Imran Khan Attacks Sharif Before Pakistan Panama Leak Ruling

Updated on
  • Opposition leader has hounded PM Sharif over graft allegations
  • Supreme Court may make a ruling on Panama leaks case Thursday

Imran Khan.

Photographer: Asad Zaidi/Bloomberg

Pakistan’s Prime Minister Nawaz Sharif faces insurmountable damage to re-election prospects due to a corruption lawsuit against him and his family, opposition leader Imran Khan said before a Supreme Court ruling.

Khan -- a former cricket star who won adulation for leading Pakistan to victory in the 1992 World Cup -- said Sharif was guilty in the “court of public opinion" as social media ensured updates from the trial swept across the nation. The court took up the case in November after Khan threatened street protests in the capital, Islamabad. An expected verdict on Thursday was indefinitely delayed as Asif Khan Khosa, the head of the five-member panel of judges, said they needed more time to consider all aspects of the suit.

“He’s fatally wounded already in the Supreme Court,” Khan, the 64-year-old chairman of the nation’s third-largest political party, Pakistan Tehreek-e-Insaf, or Movement for Justice, said in a late Wednesday interview at his hilltop home in Islamabad. “Even if they don’t disqualify him, he’s just going to get progressively weaker after this.”

The uproar has distracted the government as it looks to shepherd China’s $55 billion pledged investment in the country after steering the economy away from the brink of a debt crisis in 2013, and risks halting one of the world’s biggest stock rallies. This isn’t the first time Khan has tried to oust the prime minister -- he’d made allegations of vote rigging after Sharif won Pakistan’s first democratic transfer of power in a nation ruled by the military for most of its history.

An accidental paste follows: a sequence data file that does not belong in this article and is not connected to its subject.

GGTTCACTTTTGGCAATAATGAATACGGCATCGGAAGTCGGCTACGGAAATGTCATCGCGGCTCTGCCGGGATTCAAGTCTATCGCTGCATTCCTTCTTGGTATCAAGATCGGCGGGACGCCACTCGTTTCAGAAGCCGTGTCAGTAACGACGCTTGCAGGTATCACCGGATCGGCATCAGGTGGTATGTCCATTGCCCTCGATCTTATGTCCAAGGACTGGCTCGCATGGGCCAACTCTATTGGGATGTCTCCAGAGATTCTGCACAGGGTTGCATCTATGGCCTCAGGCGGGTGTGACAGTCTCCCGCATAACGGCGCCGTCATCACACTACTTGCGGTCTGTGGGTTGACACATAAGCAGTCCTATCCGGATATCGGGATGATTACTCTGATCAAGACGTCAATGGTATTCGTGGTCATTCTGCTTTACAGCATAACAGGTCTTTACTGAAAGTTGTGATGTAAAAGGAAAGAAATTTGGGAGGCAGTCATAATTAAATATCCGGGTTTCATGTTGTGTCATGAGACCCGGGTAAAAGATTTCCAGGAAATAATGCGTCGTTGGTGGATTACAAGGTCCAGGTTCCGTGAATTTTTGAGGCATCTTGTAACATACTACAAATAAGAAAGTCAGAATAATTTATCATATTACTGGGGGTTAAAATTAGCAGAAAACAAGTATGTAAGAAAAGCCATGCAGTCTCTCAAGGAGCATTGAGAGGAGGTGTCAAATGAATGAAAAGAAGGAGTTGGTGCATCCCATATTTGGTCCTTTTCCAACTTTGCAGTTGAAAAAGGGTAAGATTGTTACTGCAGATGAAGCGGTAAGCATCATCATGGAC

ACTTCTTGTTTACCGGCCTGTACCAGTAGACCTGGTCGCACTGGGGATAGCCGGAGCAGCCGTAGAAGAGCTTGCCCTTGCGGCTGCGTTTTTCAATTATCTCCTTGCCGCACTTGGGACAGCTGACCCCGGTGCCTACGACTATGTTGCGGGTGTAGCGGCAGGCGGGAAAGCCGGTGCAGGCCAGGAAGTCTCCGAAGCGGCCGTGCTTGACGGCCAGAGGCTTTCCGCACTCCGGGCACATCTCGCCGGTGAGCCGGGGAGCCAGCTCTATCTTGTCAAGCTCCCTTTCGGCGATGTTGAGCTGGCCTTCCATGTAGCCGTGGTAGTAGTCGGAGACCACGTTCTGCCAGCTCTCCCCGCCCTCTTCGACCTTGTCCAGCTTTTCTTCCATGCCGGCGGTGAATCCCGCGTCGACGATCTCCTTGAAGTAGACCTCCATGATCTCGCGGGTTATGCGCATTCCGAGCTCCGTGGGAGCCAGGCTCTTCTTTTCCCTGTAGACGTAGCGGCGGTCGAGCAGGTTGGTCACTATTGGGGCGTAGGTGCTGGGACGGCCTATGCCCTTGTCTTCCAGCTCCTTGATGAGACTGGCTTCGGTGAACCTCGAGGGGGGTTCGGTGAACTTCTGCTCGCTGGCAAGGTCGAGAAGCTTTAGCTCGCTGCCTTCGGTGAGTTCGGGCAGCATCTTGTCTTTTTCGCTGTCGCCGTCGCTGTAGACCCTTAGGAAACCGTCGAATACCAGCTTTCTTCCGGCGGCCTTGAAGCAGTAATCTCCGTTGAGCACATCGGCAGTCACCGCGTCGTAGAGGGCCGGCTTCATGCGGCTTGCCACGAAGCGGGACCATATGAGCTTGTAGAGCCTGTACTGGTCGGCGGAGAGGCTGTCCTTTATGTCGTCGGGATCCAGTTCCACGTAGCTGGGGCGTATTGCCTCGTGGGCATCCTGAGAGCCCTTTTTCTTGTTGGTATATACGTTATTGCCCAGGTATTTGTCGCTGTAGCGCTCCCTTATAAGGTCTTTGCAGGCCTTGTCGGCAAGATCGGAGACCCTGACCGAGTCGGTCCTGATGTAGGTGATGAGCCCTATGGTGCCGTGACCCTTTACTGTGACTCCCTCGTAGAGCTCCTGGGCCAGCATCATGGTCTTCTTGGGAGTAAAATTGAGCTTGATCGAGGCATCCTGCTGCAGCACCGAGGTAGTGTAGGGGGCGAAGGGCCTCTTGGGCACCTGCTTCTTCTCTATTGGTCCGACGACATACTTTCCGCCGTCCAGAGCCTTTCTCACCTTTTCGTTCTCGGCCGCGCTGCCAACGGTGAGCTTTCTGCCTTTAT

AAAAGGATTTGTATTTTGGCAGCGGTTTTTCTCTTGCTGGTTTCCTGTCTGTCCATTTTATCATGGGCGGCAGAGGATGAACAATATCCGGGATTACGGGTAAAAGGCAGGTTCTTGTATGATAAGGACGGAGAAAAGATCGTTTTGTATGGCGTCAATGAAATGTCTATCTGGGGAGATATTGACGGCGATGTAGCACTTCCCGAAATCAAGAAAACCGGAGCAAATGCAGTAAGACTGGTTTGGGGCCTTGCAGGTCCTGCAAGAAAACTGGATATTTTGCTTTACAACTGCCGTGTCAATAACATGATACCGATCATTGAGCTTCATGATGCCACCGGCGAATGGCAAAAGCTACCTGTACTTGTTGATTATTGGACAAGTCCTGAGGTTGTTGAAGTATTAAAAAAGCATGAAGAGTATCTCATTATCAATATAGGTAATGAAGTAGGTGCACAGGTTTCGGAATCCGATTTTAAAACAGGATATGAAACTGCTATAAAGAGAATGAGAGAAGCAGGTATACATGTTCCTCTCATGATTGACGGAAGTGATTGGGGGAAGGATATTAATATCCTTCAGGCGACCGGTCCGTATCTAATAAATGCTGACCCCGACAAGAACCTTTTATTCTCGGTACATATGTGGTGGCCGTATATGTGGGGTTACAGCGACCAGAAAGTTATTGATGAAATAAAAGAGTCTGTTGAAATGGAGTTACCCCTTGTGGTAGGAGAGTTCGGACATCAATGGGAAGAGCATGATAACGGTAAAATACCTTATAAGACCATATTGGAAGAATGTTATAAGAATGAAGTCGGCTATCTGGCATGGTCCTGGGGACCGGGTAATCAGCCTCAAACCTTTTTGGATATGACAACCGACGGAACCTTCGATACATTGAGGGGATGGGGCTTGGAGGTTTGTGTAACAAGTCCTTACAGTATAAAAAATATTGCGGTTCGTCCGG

Power Struggle

Khan has hounded Pakistan’s premier over leaks last year from a Panama law firm that showed Sharif’s children used offshore companies, allegedly to make property investments in the U.K. If the court finds the assets were illegally created, the Election Commission can declare Sharif ineligible to be a lawmaker and prime minister, potentially triggering a power struggle in the party controlled by the Sharif family.

Sharif and his family have repeatedly denied any wrongdoing. Calls on Thursday to Sharif’s spokesman Musadiq Malik and State Minister for Information Marriyum Aurangzeb weren’t answered. Sharif is currently in Turkey for a three-day visit and met with the country’s President Recep Erdogan on Wednesday.

Sharif had earlier pledged to step down if charges were proved. While corruption allegations have been leveled against Pakistan’s leaders over the decades, convictions are hard to come by.

The KSE-100 stock index has surged 111 percent since May 2013, the second-best performance among more than 90 indexes tracked by Bloomberg, as Sharif aims to boost growth to 7 percent by 2018, when he faces re-election, from a targeted 5.7 percent in the year through June 2017.

‘Biggest Issue’

Khan dismissed critics who accused him of bringing the court case to politically weaken Sharif.

“It’s not how I looked at it,” he said. “I always thought that I went into the Supreme Court because corruption is the biggest issue in Pakistan and it needs to be exposed.”

The nation of about 200 million people ranks at 116 out of 176 countries in Transparency International’s corruption perception index 2016. Khan said chronic misrule and graft has stunted the country’s development more than any other issue.

He also raised the specter of further political turmoil at Wednesday’s interview. In 2014, thousands of Khan’s supporters flooded the capital for months in protest against alleged election fraud.

“I think his best chance is he will pour in money to the elections and rig the elections,” he said. “That everyone knows because the last election was the most rigged election in our history.”

    Before it's here, it's on the Bloomberg Terminal.